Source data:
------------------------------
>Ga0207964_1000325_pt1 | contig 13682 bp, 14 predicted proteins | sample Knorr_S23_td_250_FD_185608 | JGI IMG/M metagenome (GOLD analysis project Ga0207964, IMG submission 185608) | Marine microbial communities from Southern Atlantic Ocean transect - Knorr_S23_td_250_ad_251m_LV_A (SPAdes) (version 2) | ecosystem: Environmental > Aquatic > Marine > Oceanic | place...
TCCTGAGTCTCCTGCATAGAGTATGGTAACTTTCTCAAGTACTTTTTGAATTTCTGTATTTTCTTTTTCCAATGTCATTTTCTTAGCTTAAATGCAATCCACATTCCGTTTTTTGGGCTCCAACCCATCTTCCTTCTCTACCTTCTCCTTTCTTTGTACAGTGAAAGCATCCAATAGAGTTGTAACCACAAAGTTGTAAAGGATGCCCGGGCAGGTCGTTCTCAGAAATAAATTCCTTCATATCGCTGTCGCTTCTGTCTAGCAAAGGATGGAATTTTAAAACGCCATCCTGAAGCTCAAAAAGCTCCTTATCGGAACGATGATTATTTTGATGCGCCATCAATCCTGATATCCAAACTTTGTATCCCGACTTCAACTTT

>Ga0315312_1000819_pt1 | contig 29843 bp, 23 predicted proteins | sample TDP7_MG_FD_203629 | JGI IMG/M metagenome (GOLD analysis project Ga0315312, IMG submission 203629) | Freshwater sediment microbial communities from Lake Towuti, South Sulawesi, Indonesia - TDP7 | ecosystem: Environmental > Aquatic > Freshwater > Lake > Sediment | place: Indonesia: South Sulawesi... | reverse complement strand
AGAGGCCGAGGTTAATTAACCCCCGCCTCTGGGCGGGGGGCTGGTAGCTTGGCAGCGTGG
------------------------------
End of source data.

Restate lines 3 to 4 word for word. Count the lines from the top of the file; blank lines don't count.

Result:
>Ga0315312_1000819_pt1 | contig 29843 bp, 23 predicted proteins | sample TDP7_MG_FD_203629 | JGI IMG/M metagenome (GOLD analysis project Ga0315312, IMG submission 203629) | Freshwater sediment microbial communities from Lake Towuti, South Sulawesi, Indonesia - TDP7 | ecosystem: Environmental > Aquatic > Freshwater > Lake > Sediment | place: Indonesia: South Sulawesi... | reverse complement strand
AGAGGCCGAGGTTAATTAACCCCCGCCTCTGGGCGGGGGGCTGGTAGCTTGGCAGCGTGG